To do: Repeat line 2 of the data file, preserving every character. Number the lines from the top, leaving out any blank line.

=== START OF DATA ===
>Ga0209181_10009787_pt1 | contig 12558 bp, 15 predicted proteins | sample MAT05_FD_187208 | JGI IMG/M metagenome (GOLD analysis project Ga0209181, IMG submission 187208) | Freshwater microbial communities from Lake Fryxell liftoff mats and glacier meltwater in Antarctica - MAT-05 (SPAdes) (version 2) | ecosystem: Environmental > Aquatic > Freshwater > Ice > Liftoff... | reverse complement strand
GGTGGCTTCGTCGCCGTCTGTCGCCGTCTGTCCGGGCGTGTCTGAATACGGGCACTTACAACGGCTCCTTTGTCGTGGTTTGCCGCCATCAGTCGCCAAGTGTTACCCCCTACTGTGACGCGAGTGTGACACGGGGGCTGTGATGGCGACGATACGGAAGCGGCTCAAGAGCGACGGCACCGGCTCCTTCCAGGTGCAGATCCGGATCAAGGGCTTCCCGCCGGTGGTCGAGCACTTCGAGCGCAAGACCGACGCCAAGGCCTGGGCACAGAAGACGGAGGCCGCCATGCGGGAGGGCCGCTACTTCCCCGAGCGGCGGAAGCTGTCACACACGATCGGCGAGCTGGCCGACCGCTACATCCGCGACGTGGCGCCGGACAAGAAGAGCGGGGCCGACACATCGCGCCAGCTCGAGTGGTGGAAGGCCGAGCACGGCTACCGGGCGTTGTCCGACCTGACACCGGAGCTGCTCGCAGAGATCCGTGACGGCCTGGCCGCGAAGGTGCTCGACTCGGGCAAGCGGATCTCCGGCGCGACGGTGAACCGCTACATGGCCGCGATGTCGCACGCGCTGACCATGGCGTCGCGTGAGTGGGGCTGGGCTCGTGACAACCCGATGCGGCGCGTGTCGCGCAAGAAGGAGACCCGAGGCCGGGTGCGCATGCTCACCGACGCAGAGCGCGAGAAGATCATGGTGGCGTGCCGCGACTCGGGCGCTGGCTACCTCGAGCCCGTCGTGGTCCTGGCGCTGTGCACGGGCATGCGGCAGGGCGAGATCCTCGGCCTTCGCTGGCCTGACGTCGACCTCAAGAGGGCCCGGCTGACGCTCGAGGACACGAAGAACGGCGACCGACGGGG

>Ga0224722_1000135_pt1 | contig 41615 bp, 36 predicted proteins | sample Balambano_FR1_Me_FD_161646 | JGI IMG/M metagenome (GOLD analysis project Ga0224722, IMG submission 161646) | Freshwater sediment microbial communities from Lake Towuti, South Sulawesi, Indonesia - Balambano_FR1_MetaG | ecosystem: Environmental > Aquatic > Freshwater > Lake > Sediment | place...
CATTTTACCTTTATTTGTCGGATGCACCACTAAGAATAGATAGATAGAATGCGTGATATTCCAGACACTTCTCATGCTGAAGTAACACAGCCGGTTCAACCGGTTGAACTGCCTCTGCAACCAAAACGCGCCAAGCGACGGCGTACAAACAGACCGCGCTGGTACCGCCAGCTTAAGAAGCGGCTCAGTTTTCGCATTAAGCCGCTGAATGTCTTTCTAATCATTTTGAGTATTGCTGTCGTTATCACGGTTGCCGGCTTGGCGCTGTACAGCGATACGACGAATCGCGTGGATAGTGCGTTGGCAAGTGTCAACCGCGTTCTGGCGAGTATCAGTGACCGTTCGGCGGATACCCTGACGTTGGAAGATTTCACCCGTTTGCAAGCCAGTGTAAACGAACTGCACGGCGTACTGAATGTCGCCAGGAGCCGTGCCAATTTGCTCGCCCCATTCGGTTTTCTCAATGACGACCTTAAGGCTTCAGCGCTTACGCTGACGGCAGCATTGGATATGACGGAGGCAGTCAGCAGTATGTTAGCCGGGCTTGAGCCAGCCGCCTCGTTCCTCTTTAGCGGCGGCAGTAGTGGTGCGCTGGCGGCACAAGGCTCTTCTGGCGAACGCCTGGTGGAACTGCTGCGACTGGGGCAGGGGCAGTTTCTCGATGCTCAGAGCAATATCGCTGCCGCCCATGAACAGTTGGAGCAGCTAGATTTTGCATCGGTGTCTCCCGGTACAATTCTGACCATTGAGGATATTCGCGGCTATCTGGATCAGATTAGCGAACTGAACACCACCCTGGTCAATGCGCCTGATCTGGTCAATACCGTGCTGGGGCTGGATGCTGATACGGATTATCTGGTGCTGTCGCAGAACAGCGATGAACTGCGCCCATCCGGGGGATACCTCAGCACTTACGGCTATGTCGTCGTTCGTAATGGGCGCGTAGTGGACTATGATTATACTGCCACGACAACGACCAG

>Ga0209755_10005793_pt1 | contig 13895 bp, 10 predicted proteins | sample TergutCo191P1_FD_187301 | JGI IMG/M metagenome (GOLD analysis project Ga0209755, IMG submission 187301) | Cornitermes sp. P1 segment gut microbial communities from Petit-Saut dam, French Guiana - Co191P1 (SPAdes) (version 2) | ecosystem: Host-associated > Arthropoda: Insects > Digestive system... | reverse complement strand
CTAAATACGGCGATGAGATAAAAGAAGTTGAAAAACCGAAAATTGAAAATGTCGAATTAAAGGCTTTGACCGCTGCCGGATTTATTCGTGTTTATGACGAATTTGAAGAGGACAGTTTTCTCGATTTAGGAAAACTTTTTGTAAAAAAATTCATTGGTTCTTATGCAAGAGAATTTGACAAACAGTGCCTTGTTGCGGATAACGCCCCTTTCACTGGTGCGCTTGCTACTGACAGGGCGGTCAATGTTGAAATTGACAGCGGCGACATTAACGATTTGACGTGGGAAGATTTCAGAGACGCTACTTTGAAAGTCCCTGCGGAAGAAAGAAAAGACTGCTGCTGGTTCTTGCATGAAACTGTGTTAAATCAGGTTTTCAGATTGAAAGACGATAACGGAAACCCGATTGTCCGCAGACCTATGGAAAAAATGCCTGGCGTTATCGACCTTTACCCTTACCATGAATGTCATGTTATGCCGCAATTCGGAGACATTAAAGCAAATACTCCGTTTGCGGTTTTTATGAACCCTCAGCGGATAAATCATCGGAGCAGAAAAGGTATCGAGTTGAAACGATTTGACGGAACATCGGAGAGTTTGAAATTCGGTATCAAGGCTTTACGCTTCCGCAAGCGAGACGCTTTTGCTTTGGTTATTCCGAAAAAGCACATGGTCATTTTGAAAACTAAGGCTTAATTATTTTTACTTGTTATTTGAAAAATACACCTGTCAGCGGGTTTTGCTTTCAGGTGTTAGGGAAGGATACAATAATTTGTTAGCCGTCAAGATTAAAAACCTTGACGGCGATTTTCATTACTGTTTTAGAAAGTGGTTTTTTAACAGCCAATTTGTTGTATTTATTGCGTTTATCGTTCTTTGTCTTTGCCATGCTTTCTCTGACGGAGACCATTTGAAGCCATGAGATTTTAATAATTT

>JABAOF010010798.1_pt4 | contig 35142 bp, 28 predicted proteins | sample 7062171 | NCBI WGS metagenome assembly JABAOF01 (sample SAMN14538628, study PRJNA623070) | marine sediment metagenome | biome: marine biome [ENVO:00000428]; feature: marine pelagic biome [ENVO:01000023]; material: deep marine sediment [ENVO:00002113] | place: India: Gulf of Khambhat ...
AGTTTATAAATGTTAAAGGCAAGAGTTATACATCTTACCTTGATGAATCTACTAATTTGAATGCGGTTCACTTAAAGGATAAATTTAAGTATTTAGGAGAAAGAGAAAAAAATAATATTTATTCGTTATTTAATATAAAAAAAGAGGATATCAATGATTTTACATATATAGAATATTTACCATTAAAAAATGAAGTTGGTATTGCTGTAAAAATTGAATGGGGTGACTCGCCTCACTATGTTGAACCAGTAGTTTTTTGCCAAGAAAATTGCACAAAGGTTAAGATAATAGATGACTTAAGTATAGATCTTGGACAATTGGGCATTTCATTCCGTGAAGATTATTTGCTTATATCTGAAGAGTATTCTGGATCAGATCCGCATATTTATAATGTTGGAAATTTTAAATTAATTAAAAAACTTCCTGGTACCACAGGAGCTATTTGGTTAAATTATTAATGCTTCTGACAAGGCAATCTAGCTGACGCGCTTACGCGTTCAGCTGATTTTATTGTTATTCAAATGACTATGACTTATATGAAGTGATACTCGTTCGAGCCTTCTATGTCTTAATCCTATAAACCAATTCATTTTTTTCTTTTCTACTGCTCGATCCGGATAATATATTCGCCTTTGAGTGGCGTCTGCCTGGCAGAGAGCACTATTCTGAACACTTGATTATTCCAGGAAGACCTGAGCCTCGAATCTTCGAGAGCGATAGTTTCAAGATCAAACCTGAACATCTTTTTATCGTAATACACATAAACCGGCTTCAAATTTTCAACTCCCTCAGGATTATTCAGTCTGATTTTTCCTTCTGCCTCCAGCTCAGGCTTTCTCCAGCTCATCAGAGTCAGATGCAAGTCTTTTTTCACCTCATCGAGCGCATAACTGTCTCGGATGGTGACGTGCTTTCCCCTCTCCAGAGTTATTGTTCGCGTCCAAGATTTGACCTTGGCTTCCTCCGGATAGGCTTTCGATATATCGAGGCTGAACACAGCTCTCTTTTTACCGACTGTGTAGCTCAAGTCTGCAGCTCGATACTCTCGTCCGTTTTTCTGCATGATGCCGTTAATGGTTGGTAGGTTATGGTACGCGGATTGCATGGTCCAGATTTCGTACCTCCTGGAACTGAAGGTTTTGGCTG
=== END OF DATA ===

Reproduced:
GGTGGCTTCGTCGCCGTCTGTCGCCGTCTGTCCGGGCGTGTCTGAATACGGGCACTTACAACGGCTCCTTTGTCGTGGTTTGCCGCCATCAGTCGCCAAGTGTTACCCCCTACTGTGACGCGAGTGTGACACGGGGGCTGTGATGGCGACGATACGGAAGCGGCTCAAGAGCGACGGCACCGGCTCCTTCCAGGTGCAGATCCGGATCAAGGGCTTCCCGCCGGTGGTCGAGCACTTCGAGCGCAAGACCGACGCCAAGGCCTGGGCACAGAAGACGGAGGCCGCCATGCGGGAGGGCCGCTACTTCCCCGAGCGGCGGAAGCTGTCACACACGATCGGCGAGCTGGCCGACCGCTACATCCGCGACGTGGCGCCGGACAAGAAGAGCGGGGCCGACACATCGCGCCAGCTCGAGTGGTGGAAGGCCGAGCACGGCTACCGGGCGTTGTCCGACCTGACACCGGAGCTGCTCGCAGAGATCCGTGACGGCCTGGCCGCGAAGGTGCTCGACTCGGGCAAGCGGATCTCCGGCGCGACGGTGAACCGCTACATGGCCGCGATGTCGCACGCGCTGACCATGGCGTCGCGTGAGTGGGGCTGGGCTCGTGACAACCCGATGCGGCGCGTGTCGCGCAAGAAGGAGACCCGAGGCCGGGTGCGCATGCTCACCGACGCAGAGCGCGAGAAGATCATGGTGGCGTGCCGCGACTCGGGCGCTGGCTACCTCGAGCCCGTCGTGGTCCTGGCGCTGTGCACGGGCATGCGGCAGGGCGAGATCCTCGGCCTTCGCTGGCCTGACGTCGACCTCAAGAGGGCCCGGCTGACGCTCGAGGACACGAAGAACGGCGACCGACGGGG